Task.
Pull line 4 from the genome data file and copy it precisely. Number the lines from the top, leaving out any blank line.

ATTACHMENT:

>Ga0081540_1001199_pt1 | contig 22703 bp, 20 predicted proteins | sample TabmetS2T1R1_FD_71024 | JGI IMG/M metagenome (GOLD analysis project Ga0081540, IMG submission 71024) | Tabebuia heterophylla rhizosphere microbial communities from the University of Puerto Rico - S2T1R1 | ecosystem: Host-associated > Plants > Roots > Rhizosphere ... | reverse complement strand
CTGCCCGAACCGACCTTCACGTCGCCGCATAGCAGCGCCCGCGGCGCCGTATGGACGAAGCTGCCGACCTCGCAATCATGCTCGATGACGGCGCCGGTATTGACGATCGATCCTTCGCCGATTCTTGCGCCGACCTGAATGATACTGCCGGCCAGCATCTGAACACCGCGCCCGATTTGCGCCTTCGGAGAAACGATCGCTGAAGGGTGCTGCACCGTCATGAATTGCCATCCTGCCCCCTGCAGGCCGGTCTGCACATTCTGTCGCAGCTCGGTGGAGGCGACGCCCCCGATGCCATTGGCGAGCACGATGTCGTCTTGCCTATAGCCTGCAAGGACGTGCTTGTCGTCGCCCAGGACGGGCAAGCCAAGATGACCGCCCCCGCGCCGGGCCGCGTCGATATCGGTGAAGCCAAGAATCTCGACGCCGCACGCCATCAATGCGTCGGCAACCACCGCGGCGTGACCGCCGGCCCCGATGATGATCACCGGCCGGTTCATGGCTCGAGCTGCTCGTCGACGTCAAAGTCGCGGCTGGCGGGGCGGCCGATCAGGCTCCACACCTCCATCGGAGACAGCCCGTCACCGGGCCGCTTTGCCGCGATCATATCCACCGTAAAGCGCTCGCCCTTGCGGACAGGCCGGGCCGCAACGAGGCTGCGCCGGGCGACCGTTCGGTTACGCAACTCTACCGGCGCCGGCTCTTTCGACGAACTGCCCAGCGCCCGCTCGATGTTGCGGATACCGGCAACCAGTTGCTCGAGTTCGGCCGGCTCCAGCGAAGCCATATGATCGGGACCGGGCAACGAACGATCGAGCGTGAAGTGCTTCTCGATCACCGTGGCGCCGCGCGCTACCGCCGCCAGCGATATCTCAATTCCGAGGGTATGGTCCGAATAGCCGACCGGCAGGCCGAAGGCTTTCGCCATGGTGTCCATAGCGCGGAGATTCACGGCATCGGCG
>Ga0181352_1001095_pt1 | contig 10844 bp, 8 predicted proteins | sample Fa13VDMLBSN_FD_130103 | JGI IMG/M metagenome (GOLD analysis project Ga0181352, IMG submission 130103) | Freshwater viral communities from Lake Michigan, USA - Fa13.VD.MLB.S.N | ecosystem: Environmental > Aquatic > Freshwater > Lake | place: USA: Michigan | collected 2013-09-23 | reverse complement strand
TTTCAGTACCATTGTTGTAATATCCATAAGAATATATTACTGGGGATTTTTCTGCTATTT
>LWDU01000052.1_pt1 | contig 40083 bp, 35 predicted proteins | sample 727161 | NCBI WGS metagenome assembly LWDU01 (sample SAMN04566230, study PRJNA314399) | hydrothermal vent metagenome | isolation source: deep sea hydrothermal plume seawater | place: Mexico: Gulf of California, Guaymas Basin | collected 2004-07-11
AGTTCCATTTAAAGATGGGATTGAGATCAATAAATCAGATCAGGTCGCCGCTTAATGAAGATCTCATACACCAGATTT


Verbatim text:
TTTCAGTACCATTGTTGTAATATCCATAAGAATATATTACTGGGGATTTTTCTGCTATTT